Technology as metaphor
Societies tend to understand what it is to be human in terms of the technology they use every day. For example, when mechanical clocks were invented, the universe started looking like a grand clockwork. When steam engines transformed industry, we started understanding our psyches in terms of various pressures, and we started to talk about "venting." In the age of computers, we have inputs, process information, and produce outputs.
As with any metaphor, there is the danger that we'll draw inappropriate conclusions based on the model. For example, there's at best conflicting evidence that "letting off steam" actually lowers the likelihood of committing violence as opposed to putting one more in the mood for it; soccer hooligans spring to mind.
The computer model also can easily lead us astray. For example:
We sometime think that we can control human "output" by controlling the inputs--"Garbage in, garbage out," as the computer saying goes. But humans aren't that deterministic, or at least the causal factors are so many and so varied that we can't predict them with the reliability of billiard balls on a collision course. Otherwise, everyone who listened to a Judas Priest album would be up on the stand with the morons who claimed that heavy metal turned them into murderers. The computer model of consciousness "dumbs down" our understanding of human motivation. In fact, motivation is profoundly different from causation.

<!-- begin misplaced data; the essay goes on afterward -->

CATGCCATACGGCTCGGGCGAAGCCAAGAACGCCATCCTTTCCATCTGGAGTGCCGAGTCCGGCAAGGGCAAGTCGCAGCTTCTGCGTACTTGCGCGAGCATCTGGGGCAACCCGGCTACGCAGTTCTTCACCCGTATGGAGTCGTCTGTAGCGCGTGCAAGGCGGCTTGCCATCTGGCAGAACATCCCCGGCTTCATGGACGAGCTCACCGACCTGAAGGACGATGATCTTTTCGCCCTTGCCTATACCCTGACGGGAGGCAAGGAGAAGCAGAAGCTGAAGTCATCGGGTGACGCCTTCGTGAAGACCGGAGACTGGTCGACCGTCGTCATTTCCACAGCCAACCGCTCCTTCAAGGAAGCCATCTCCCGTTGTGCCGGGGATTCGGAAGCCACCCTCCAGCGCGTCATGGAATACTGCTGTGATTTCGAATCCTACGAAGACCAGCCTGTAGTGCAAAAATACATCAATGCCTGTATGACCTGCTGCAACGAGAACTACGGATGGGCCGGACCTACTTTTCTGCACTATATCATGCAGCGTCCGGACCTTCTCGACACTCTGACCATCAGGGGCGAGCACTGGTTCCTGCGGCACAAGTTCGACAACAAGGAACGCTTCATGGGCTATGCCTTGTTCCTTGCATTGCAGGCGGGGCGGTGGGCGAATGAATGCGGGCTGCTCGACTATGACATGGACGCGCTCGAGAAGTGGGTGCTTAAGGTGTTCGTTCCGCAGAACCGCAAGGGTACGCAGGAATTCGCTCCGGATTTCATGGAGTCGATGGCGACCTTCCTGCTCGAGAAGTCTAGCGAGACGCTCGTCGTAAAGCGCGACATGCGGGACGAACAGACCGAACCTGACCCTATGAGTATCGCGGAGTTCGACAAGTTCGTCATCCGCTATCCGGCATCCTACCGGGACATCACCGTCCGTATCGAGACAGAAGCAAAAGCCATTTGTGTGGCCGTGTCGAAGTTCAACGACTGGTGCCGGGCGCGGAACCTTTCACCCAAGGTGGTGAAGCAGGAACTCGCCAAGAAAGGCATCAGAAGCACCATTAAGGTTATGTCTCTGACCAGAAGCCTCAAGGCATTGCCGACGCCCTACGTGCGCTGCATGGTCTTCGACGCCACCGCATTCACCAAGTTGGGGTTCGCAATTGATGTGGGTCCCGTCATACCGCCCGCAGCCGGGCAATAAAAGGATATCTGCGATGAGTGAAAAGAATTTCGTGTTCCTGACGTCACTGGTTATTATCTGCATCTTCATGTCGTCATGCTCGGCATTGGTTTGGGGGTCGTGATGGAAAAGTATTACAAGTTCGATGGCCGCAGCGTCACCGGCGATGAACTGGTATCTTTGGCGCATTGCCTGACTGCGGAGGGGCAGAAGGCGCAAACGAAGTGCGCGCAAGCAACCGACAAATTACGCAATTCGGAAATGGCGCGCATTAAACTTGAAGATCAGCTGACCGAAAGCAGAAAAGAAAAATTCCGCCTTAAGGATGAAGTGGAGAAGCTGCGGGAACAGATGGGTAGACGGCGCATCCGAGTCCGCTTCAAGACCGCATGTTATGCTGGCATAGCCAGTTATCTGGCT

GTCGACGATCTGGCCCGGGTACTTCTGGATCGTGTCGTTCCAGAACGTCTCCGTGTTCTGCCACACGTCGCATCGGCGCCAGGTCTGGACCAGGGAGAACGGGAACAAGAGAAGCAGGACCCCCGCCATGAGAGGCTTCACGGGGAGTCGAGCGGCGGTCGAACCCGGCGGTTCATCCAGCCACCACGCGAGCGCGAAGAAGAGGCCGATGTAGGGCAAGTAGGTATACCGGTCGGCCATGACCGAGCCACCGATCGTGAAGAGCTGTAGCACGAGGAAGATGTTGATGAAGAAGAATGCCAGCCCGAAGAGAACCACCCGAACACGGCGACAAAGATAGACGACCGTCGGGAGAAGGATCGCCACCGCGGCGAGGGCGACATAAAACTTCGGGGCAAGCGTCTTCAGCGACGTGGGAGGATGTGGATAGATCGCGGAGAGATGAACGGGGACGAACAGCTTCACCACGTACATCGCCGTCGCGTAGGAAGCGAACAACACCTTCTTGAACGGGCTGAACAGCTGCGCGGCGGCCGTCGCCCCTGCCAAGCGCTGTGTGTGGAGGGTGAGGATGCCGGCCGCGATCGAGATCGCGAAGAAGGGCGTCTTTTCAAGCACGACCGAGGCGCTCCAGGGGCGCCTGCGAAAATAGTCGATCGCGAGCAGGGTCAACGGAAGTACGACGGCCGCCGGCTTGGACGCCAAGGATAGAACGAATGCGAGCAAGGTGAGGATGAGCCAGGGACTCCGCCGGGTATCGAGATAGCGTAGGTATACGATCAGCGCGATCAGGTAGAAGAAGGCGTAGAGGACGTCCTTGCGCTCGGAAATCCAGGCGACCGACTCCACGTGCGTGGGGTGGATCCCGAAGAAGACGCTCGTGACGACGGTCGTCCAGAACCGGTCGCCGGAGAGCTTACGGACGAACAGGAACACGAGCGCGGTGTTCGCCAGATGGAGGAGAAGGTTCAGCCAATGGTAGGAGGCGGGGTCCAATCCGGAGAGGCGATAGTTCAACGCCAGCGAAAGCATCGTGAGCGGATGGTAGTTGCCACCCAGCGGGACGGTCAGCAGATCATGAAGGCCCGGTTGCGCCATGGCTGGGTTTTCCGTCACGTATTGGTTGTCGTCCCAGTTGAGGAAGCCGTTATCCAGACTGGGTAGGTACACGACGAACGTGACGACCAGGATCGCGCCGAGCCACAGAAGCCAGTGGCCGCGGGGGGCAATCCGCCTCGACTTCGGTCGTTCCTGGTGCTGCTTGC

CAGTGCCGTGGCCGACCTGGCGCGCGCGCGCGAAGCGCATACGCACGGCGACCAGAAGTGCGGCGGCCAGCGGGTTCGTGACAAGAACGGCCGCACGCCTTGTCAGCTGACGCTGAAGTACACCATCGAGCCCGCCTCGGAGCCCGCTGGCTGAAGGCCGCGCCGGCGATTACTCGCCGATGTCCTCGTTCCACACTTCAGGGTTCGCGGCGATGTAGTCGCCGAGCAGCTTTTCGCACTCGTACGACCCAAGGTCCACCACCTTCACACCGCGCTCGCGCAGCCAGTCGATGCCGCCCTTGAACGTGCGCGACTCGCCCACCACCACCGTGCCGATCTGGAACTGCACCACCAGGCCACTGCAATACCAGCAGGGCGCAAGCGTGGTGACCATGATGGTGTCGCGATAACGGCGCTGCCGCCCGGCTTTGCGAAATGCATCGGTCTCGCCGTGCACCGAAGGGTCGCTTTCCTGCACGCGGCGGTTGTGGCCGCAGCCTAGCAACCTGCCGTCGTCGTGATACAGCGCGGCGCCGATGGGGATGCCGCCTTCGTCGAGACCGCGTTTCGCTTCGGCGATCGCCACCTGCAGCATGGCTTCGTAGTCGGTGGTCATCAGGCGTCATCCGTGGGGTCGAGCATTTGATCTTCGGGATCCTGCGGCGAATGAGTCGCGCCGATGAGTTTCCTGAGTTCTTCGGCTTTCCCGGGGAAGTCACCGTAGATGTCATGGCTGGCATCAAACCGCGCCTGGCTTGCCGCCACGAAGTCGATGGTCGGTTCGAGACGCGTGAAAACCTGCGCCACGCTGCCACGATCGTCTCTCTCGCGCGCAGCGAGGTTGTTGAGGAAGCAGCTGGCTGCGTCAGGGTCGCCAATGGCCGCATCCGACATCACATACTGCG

Similarly, the computer model might lead us to think that we're programmed. But such a belief would have us "dumb down" our educational system, substituting programming for teaching, and being programmed for learning.
Finally--although there are many other possible examples--computers may model rationality (they don't, actually), but they sure don't touch emotion. The computing metaphor treats emotion as a mere epiphenomenon, an accidental byproduct like the heat generated by a TV set. As "information" appliances, computers are already biased against emotion, preferring a "Just the facts, ma'am" world. But emotions are about what things mean to us and thus enable information to matter. They are the engines of personhood, not a byproduct.
Now for the hard part. Suppose for the moment that the Web is as defining of the coming age as the steam engine and computers were of theirs. How are we going to understand ourselves in light of the Web? We can already begin to hear ourselves thinking of a memory lapse as a "broken link. Will we view ourselves as loosely bound, full of play? Will we replace our view of our self as an M&M with its value hidden inside a hard shell, with a sense that we get our value from our outward-bound involvement with others?
Give me a call in a hundred years and let me know...
David Weinberger is editor of the Journal of the Hyperlinked Organization.